Cuana entered the Princess’ chamber as Xacksmith reached the balcony behind him. The Cimmerian spoke simply, “we are here.” Raia’s head whipped around at the barbarian’s words, a look of pure panic on her face, and she let out a long, piercing cry of alarm. Cuana was stunned for a brief moment, then his anger boiled over at the treacherous Stygian. Tullweim and Ambrose were clamoring onto the balcony as Xacksmith approached the young woman warning her to still her tongue. But Raia wailed on like a banshee and the Hyrkanian brought the blade from the Staff of Ibis straight down upon the Princess’ crown. Xacksmith was amazed at how easily the axe split the woman’s skull, as if the curiously alloyed blade hungered for the young girl’s flesh. Raia’s lifeless body slumped to the floor and her face shifted into that of a fiendish serpent-woman like those encountered in the oasis, the illusion of humanity it had cast dispelled with its death. Cuana swore at the change and wondered aloud if the girl they had traveled with had been a serpent the entire time intending to entrap them, or had been replaced by one since they separated at the palace gate.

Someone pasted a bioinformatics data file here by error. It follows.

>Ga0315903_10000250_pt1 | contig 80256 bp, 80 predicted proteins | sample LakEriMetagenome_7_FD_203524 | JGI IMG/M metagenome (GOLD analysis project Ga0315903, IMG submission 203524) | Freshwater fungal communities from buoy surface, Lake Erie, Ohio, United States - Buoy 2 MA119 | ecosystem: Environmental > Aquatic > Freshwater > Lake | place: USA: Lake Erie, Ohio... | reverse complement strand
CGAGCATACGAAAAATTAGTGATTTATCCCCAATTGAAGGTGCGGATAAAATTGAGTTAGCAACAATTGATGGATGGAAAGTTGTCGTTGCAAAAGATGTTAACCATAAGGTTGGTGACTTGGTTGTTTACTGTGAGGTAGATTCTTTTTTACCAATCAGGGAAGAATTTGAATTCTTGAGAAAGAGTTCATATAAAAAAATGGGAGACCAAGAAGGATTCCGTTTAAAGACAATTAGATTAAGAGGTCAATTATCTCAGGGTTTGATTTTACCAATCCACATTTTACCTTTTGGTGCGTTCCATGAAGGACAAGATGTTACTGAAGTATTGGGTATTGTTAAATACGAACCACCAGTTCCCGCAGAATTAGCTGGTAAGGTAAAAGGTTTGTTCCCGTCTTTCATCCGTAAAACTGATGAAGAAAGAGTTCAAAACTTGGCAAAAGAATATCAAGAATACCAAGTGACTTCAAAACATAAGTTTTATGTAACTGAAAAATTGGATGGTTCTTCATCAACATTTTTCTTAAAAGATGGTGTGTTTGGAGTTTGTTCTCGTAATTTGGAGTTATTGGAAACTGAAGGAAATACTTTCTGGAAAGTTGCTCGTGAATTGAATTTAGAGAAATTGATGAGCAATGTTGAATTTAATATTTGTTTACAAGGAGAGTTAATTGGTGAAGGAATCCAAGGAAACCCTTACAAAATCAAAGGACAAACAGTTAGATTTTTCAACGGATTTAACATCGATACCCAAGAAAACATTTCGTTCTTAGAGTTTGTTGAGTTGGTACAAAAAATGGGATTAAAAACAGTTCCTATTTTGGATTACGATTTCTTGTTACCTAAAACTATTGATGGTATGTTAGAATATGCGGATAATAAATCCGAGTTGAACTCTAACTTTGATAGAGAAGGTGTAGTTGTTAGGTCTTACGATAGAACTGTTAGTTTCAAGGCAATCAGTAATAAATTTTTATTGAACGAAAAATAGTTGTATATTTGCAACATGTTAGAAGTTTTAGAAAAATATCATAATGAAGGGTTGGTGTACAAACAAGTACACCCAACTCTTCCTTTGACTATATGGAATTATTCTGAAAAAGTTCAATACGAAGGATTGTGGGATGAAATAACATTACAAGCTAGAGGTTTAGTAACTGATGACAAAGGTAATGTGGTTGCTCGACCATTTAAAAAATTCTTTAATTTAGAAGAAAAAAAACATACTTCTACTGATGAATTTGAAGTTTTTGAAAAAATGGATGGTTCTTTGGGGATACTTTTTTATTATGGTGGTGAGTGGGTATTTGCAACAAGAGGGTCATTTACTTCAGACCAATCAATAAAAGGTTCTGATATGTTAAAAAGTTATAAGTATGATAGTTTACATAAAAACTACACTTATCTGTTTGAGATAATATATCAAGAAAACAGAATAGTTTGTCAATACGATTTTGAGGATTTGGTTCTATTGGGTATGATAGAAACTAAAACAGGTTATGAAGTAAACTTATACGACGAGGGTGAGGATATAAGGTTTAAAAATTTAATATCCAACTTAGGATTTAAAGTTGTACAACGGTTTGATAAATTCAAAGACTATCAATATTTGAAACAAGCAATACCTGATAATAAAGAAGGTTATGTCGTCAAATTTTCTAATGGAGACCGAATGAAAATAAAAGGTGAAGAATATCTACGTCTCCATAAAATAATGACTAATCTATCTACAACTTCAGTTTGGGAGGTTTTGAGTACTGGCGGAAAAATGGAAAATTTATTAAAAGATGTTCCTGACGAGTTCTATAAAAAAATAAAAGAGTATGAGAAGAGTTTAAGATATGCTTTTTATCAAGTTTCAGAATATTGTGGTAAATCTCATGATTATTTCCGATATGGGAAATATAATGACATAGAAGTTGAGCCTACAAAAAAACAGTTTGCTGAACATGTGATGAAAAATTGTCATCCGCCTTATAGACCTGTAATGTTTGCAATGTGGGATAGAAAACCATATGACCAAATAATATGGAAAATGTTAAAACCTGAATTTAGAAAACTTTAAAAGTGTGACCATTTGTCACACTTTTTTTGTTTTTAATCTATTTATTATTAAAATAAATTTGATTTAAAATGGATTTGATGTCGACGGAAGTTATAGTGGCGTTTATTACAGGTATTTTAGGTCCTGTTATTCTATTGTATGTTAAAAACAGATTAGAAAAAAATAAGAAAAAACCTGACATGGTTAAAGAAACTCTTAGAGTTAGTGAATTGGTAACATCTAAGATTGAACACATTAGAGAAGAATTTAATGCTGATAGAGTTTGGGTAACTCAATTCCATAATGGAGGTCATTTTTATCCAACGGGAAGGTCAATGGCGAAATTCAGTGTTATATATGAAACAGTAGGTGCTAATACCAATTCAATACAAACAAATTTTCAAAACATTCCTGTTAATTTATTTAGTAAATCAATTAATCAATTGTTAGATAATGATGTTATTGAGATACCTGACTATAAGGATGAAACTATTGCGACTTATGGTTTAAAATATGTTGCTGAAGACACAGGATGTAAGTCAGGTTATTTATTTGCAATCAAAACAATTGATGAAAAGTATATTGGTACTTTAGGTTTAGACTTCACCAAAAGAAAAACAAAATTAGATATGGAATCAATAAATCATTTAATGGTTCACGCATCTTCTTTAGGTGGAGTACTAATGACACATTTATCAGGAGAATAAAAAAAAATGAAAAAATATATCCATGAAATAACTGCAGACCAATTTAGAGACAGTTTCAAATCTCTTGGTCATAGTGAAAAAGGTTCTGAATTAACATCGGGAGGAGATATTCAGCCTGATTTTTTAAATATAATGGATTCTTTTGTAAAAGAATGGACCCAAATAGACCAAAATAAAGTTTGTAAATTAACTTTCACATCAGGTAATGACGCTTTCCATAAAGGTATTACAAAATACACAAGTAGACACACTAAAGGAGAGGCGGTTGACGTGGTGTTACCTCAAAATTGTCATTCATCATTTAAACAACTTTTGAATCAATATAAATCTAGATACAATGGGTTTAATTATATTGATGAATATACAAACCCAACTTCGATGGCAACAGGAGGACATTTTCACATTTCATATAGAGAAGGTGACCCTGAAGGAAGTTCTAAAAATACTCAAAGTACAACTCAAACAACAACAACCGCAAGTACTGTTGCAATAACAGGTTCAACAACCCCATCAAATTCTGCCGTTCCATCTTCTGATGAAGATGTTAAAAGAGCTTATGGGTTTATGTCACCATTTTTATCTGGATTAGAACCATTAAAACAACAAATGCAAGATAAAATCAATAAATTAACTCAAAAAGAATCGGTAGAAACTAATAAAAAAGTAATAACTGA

But there were more pressing matters at hand, as the tell-tale pounding of sandals with a soldier’s rhythm sounded from the hallway. The adventurers looked grimly at one another, all had little rest in their sprint to Khemi, and Tullweim was still badly wounded from the fights beneath the oasis. Cuana threw open the chamber door Tullweim and Xacksmith flanked. The Cimmerian cast the body of the serpent imposter onto the floor between them and ordered the Hyrkanian to act as interpreter for Cuana’s words. The soldiers arrived to an open portal showing a lifeless abomination surrounded by foreigners. The barbarian spoke in a loud, menacing voice, demanding the guards hold as he spoke of the horror masquerading as their Princess and implored the soldiers fetch their Prince to stop an assassination on their King. Xacksmith translated the Cimmerian’s words and the guard’s expressions were first of outrage, then uncertainly aghast at the sight of the beast laying on the floor. One guard pronounced the adventurers would have to surrender themselves before they would be given any audience with a member of Stygian royalty. Having seen what prisoners in Khemi were destined for that night already, the adventurers refused and drew up their arms.